As technology progresses, we are seeing more and more ‘futuristic’ devices hit our shelves, giving us a whole bunch of cool new toys to play around with. One of the areas in which this is certainly true is phone chargers. Despite smartphones becoming much more capable and impressive, their battery life is taking a real hit as a result. As such, the need for multi-situational chargers is becoming much more prominent. Having a charger with you so that you don’t fall batteryless when you most need your mobile is essential, which is why some of the following charger types came to light:
It does what it says on the tin. Wireless chargers use (in the majority of devices) Qi technology to facilitate a cableless charge over very short distances. Some phones are already installed with the Qi technology, meaning you don’t need to attach an adapter or a Qi phone case, others are not. The most popular smartphones are as follows:
With Qi technology
- Samsung: S7, S7 Edge, Note 5, S6, S6 Edge
- Microsoft Lumia: 1520, 1020, 930, 928, 929, 920
- Google Nexus: 4, 5, 6, 7
- Blackberry: Priv
Without Qi technology
- Apple: All iPhones
- Samsung: S5, S4, S3, Note 3, Note 2
- Microsoft Lumia: 930, 925, 830
- Sony Xperia: Z3, Z2, Z
Whatever the case, with the right technology in place all you need to do is place your mobile device on the charging pad and your phone will begin to charge, free of wires. Apart from this fact, the main advantage of using this charging method over the standard cables, is that wireless charging is generally faster.
Epiphany onE Puck
Now, this device never actually made its way onto the commercial market but similar products are being designed and we’ll most likely see at least one grace our shelves in the near future. Using thermoelectric energy harvesting , which is the conversion of electrical potential created through material temperature into useable electricity, this coaster-style device will charge your phone when you add a hot or cold drink onto its surface.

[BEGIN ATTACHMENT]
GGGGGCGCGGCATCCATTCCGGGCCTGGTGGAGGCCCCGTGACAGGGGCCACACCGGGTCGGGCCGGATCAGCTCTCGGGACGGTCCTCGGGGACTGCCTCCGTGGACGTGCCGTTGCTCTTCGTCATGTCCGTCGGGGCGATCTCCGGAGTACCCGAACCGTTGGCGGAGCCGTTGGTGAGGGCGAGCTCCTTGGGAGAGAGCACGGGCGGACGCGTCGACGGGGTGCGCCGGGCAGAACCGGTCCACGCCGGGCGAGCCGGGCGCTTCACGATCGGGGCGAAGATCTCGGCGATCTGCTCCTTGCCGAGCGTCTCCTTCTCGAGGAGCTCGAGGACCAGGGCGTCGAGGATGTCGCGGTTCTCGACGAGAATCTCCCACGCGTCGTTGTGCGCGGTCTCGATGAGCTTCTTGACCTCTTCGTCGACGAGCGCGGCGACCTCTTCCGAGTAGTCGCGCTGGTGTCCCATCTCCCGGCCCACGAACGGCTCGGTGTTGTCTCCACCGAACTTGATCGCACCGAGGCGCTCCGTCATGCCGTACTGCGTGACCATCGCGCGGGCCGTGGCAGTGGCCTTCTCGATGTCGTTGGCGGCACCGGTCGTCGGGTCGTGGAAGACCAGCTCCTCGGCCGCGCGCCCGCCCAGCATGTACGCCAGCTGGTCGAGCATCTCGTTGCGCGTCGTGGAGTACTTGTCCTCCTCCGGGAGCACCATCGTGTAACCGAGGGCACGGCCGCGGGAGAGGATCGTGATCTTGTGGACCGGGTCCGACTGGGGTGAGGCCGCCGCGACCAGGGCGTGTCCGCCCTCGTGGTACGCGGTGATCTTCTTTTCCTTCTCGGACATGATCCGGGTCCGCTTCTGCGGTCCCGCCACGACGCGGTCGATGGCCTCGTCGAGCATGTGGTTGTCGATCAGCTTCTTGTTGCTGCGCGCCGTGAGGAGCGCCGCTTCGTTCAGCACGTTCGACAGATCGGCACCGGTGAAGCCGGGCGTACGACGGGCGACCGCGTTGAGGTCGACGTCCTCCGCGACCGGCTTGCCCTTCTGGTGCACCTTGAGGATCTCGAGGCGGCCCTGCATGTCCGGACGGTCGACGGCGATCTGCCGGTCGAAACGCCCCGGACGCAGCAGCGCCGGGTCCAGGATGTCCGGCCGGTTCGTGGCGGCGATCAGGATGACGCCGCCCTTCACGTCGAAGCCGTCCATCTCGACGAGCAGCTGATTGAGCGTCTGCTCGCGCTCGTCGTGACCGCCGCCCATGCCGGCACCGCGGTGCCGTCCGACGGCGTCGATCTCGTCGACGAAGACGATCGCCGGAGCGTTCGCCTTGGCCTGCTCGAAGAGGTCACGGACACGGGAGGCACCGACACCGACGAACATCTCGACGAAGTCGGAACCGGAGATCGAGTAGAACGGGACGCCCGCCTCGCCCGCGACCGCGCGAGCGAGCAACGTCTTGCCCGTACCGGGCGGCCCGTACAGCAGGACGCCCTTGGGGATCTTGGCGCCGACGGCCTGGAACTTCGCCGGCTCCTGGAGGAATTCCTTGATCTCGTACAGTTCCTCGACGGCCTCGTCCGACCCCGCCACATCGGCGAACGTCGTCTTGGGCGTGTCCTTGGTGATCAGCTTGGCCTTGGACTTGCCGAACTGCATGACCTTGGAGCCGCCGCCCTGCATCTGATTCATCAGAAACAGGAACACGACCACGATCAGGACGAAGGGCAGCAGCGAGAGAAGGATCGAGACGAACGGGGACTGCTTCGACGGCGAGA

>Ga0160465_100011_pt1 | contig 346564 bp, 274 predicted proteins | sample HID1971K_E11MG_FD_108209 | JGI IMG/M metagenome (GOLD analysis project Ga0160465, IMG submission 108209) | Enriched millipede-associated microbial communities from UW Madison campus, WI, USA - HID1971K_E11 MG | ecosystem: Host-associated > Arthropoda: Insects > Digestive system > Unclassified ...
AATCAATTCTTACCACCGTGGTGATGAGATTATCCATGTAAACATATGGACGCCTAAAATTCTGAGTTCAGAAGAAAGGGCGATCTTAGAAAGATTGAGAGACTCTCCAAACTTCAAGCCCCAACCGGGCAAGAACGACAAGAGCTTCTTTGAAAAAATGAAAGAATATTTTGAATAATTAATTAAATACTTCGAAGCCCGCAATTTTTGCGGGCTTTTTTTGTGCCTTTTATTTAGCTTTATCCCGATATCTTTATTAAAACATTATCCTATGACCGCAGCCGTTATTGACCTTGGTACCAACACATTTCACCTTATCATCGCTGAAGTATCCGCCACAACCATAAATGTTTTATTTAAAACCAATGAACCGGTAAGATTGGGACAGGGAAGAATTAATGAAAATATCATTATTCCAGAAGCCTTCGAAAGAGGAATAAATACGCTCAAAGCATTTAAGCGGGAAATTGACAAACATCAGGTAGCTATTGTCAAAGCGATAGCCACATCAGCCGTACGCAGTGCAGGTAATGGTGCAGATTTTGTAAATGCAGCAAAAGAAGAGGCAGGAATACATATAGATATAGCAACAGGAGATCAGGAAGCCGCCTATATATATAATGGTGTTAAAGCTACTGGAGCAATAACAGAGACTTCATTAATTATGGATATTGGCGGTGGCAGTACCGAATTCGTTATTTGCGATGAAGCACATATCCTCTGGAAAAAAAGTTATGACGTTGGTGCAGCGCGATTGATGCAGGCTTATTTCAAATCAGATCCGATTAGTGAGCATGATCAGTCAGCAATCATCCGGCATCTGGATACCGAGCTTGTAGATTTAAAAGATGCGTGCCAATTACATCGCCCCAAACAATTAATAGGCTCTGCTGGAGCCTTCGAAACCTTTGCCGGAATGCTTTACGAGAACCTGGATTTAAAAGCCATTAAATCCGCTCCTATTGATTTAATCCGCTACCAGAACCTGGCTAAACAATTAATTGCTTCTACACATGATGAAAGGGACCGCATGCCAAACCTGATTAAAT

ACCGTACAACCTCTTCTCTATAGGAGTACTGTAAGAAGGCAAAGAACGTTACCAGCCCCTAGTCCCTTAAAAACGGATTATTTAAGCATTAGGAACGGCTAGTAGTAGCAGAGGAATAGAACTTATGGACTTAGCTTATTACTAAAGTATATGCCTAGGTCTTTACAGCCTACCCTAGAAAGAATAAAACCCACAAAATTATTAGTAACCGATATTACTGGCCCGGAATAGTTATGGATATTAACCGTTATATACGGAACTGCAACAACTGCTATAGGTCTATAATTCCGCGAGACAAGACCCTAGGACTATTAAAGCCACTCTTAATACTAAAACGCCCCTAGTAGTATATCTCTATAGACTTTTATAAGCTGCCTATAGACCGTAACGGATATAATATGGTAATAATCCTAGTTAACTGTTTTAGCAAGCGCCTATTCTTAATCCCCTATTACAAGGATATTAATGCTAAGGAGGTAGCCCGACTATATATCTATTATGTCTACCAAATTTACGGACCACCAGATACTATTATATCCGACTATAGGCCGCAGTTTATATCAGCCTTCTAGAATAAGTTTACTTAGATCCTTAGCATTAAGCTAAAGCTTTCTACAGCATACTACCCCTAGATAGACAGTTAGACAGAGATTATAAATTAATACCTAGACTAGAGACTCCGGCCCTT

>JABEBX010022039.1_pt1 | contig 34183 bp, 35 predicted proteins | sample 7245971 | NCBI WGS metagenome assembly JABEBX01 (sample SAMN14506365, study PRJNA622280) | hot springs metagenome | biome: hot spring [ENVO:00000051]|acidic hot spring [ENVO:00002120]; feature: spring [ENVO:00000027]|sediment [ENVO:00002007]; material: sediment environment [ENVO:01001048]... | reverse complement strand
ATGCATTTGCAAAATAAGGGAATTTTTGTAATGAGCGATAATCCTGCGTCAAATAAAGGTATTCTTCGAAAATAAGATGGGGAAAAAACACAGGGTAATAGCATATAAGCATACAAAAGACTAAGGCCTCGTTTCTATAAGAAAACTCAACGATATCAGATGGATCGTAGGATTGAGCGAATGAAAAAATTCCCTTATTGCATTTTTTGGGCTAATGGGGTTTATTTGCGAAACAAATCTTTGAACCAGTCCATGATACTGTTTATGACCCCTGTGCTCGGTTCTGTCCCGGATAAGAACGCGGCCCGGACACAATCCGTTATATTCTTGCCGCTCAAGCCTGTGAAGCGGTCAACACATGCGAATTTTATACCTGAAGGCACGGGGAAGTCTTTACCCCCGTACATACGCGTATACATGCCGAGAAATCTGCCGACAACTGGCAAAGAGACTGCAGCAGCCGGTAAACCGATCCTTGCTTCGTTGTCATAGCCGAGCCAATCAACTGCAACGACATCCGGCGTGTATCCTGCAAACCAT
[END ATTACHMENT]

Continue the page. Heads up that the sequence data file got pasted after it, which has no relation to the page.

In its beta stage, many criticised the premise behind the concept due to the lack of potency behind the hot and cold drinks but Epiphany Labs reassured its backers that their product had great potential. I guess if you run out of tea bags you could just put the coaster on the radiator?
Using other forms of energy harvesting: piezoelectric and kinetic, many charging devices are being developed using the power of movement and pressure. These are been made for a variety of activities and scenarios such as hiking, running, cycling and just general fiddling.
The most popular on the market currently are basic cylindrical tubes that use a ball bearing type mechanism to power your phone, harvesting the electrical potential generated through force of movement. This has proven to be a great backup charger for those heading away on active trips. The main criticism, however, is that it does not generate the electricity needed quick enough, meaning it takes way too long to charge your phone. That said, if you are doing physical activity suitable for the charger for an extended period of time, it will certainly provide you with a reasonable amount of energy.
Using force, rather than movement, other charger types have been developed that focus more on the structural vibrations caused in certain materials when harvesting electricity. Such technology was used in the Paris Marathon of 2013, in which 4.7 kWh of electricity was generated throughout the race using kinetic floor tiles. Just by the runners stepping on the tiles, enough electricity to power a laptop for two days was generated.
Solar panel chargers
Solar panels are becoming not only popular for phone chargers but are becoming a seriously popular alternative to national grid electricity. Coming in all shapes and sizes, solar panels convert rays of sunlight beamed down from the sun into usable electricity. As technology has improved in the efficiency of these cells, the price, amazingly, has dropped quite considerably as they become a regular appearance in the typical landscape.
These handheld solar panel chargers can come in a variety of sizes depending on what devices you are wanting to charge. If you want a solar panel that is going to have the ability to charge your laptop and/or tablet, you are going to need to invest a little more than if you were only to charge your smartphone.
The price of a solar panel charger can vary greatly, starting as low as £25 with no limit on the top end. If you are heading out on a camping trip or to a remote location that has no access to mains electricity, investing in a large solar panel unit could really help you out, providing enough electricity to power all of your essentials, including your mobile phone.